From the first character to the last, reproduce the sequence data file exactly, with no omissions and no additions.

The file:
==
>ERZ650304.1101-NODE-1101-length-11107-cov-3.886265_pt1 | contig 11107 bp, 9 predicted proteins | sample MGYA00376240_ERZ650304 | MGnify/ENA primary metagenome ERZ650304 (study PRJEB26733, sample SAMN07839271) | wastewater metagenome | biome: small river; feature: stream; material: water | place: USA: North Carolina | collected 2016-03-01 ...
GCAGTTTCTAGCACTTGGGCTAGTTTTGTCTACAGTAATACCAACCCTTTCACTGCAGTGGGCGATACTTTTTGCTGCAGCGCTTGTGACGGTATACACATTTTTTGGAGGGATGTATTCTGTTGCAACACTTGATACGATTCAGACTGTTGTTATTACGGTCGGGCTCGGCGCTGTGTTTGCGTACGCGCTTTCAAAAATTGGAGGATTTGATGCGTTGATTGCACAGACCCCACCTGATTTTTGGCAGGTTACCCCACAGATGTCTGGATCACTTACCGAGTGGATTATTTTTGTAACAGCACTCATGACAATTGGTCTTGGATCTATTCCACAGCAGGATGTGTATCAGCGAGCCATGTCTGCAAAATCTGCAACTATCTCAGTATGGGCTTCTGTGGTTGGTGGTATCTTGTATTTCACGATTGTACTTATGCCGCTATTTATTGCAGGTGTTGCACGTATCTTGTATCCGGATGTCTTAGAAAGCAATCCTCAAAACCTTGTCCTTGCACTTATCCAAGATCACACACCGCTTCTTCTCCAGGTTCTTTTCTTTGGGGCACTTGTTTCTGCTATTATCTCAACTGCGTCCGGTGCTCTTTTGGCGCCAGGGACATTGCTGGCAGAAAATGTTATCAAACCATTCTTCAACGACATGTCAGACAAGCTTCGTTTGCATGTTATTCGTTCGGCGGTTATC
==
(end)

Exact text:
>ERZ650304.1101-NODE-1101-length-11107-cov-3.886265_pt1 | contig 11107 bp, 9 predicted proteins | sample MGYA00376240_ERZ650304 | MGnify/ENA primary metagenome ERZ650304 (study PRJEB26733, sample SAMN07839271) | wastewater metagenome | biome: small river; feature: stream; material: water | place: USA: North Carolina | collected 2016-03-01 ...
GCAGTTTCTAGCACTTGGGCTAGTTTTGTCTACAGTAATACCAACCCTTTCACTGCAGTGGGCGATACTTTTTGCTGCAGCGCTTGTGACGGTATACACATTTTTTGGAGGGATGTATTCTGTTGCAACACTTGATACGATTCAGACTGTTGTTATTACGGTCGGGCTCGGCGCTGTGTTTGCGTACGCGCTTTCAAAAATTGGAGGATTTGATGCGTTGATTGCACAGACCCCACCTGATTTTTGGCAGGTTACCCCACAGATGTCTGGATCACTTACCGAGTGGATTATTTTTGTAACAGCACTCATGACAATTGGTCTTGGATCTATTCCACAGCAGGATGTGTATCAGCGAGCCATGTCTGCAAAATCTGCAACTATCTCAGTATGGGCTTCTGTGGTTGGTGGTATCTTGTATTTCACGATTGTACTTATGCCGCTATTTATTGCAGGTGTTGCACGTATCTTGTATCCGGATGTCTTAGAAAGCAATCCTCAAAACCTTGTCCTTGCACTTATCCAAGATCACACACCGCTTCTTCTCCAGGTTCTTTTCTTTGGGGCACTTGTTTCTGCTATTATCTCAACTGCGTCCGGTGCTCTTTTGGCGCCAGGGACATTGCTGGCAGAAAATGTTATCAAACCATTCTTCAACGACATGTCAGACAAGCTTCGTTTGCATGTTATTCGTTCGGCGGTTATC